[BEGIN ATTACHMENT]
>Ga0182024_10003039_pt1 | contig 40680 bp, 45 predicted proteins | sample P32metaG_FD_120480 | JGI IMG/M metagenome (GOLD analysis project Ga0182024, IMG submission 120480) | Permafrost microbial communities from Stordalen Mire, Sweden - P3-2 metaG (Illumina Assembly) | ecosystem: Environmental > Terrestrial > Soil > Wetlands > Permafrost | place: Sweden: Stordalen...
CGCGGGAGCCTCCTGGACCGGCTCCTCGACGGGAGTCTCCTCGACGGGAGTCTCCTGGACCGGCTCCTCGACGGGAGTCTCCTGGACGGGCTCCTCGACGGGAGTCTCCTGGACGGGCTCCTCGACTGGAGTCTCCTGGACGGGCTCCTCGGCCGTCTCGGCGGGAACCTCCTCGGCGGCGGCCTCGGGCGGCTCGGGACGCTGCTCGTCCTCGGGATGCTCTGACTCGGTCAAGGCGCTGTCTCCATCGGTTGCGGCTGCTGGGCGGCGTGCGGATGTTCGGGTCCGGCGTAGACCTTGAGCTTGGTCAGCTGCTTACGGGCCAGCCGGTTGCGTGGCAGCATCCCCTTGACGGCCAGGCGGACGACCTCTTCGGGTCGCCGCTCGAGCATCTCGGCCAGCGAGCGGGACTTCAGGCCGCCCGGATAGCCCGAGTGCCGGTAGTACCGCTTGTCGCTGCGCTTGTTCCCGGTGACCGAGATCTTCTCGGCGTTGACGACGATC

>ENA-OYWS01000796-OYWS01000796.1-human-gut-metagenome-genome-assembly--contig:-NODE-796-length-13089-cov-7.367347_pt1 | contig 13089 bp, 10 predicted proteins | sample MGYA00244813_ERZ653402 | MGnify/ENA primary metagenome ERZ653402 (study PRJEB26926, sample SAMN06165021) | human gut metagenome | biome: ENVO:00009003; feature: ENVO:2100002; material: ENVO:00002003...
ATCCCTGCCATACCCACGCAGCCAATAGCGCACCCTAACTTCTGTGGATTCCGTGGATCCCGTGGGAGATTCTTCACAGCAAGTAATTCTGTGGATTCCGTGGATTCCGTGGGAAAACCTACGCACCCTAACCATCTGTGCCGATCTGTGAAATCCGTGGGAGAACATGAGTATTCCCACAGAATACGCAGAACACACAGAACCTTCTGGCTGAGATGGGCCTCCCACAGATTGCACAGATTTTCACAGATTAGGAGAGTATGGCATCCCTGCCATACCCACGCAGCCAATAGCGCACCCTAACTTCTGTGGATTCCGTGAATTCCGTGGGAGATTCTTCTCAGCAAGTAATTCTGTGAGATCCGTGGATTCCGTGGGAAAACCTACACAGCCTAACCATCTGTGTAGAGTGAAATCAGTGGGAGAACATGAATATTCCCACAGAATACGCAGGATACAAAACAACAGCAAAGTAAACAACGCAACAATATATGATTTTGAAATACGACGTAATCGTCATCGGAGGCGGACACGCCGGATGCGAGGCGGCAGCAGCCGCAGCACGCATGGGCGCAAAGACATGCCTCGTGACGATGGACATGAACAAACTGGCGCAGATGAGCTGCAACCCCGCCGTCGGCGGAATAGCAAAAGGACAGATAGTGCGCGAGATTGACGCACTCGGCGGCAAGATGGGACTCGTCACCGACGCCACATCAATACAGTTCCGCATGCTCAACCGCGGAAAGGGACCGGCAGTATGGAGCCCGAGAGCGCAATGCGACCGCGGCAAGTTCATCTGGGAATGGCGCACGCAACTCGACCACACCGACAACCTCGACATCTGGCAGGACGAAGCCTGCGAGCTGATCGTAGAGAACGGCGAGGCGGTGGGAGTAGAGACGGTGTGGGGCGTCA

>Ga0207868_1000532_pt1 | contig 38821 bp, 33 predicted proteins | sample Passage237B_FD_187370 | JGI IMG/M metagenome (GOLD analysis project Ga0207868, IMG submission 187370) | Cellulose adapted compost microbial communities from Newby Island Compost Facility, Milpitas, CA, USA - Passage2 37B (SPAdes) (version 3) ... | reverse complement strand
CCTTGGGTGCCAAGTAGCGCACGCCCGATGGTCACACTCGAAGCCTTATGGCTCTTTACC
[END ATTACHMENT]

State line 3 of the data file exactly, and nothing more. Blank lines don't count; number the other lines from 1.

>ENA-OYWS01000796-OYWS01000796.1-human-gut-metagenome-genome-assembly--contig:-NODE-796-length-13089-cov-7.367347_pt1 | contig 13089 bp, 10 predicted proteins | sample MGYA00244813_ERZ653402 | MGnify/ENA primary metagenome ERZ653402 (study PRJEB26926, sample SAMN06165021) | human gut metagenome | biome: ENVO:00009003; feature: ENVO:2100002; material: ENVO:00002003...